Posts Tagged ‘baldness’


I’m 71 years old and still have all of my hair.  How did that happen?  The following is a brief explanation how I did it and why you probably can do it too.

When I was about sixty years old, my hair began getting thinner, so I looked around for something to stop it from happening.  I usually look at natural nutritional solutions first before looking at other potential remedies.  Because hair is comprised mostly of protein, I thought it prudent to look first at my protein intake and compare it to my daily hair loss that I easily saw in the tub drain every morning after my shower.

Around the time of the Thanksgiving-Christmas-Hanukkah holidays, I noticed that my hair loss each morning diminished substantionaly.  I realized that what I did nutitrionaly differently around the holidays was to consume a lot more protein in the form of turkey and ham.  Consequently, I carefully conducted a more structured experiment to compare and correlate my protein intake with my hair loss. First, I calculated the amount of protein I needed to eat every day.  I used the weight-lifters method by figuring my body weight in kilograms instead of pounds.  I did this by dividing my weight in pounds by 2.2 which is the number of pounds in one kilogram.  So I divided 160 pounds by 2.2 and arrived at the number 72.7, which was the number of grams of protein I needed to temporarily consume each day to reach optimum levels.  Such a high-protein diet, however, is hard on the kidneys, so I subsequently changed over to a lower-protein diet. I decided to change to the usual way to calculate the “Recommended Daily Allowance” of protein, which is to compute weight in kilograms and then multiply this number by .8 if sedentary or 1.4 if an athlete training hard every day.  The average RDA for adult men is 56 grams and for women 46 grams.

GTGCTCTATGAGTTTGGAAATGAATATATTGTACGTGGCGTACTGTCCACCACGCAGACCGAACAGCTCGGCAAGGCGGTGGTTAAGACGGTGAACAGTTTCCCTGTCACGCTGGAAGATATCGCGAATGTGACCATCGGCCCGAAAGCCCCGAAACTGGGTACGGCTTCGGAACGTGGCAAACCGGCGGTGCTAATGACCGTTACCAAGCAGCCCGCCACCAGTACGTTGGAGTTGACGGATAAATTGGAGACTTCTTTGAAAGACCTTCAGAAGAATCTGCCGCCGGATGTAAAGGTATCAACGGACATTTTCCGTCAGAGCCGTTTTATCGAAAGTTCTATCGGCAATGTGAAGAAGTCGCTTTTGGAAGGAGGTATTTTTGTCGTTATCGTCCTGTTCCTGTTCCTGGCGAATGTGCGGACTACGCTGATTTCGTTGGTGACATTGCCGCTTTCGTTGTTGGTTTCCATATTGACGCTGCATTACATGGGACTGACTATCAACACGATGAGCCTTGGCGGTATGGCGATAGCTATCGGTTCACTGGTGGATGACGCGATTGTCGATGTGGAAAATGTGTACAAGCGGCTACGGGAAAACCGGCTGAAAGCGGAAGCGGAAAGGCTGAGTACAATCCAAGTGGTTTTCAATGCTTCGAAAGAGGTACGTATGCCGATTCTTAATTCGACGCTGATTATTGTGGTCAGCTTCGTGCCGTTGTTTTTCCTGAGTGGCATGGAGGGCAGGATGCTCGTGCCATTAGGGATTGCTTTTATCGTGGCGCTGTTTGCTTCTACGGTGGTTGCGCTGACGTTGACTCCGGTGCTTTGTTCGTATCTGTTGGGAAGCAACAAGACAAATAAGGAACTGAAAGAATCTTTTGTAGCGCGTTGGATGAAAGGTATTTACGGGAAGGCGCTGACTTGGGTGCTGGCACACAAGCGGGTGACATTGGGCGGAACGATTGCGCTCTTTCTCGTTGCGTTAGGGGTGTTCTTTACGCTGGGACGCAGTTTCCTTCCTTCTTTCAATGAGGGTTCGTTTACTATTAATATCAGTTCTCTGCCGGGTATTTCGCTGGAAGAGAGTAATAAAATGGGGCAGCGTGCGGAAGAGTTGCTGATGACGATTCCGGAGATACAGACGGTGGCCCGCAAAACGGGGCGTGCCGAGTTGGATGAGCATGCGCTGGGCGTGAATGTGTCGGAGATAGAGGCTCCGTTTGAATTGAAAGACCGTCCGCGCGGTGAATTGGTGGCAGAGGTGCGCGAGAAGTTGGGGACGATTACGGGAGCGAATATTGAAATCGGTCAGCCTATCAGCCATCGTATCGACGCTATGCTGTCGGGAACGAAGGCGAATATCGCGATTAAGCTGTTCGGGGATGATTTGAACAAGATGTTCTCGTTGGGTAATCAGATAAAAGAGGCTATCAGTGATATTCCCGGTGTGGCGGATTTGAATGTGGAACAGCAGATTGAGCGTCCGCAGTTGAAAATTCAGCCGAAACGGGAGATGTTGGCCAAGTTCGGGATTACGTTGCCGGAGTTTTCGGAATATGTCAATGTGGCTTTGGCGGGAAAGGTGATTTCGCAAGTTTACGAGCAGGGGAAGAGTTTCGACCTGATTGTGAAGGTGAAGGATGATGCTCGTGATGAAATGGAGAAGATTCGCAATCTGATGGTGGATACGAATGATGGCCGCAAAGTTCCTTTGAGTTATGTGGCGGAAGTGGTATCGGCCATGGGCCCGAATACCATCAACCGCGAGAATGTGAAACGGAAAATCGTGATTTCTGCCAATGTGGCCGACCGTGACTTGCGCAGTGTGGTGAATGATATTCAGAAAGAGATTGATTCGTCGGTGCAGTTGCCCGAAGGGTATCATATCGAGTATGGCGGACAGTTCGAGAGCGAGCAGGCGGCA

Within a few days, my daily hair loss started to decrease.  Within two weeks there was hardly any hair loss.  Within four weeks my hair loss completely ceased.

To this day I have continued a high-protein diet and still do not have any hair loss.  I also watch the quality of the protein I eat.  The highest quality protein contains all 8 “essential amino acids” in the proper proportions.  The egg is the highest quality naturally-occurring high-protein food.  Rice contains one of the lowest-quality proteins, but if you combine rice with beans, you have a complete protein.  Pasta, bread, and all wheat products are low-quality so it’s important to add some meat, cheese, egg, tofu, milk, beans, etc. to them for a compete protein.

Calculate you daily protein requirement and  try high-protein meals and snacks for a few weeks and see if your hair loss stops.

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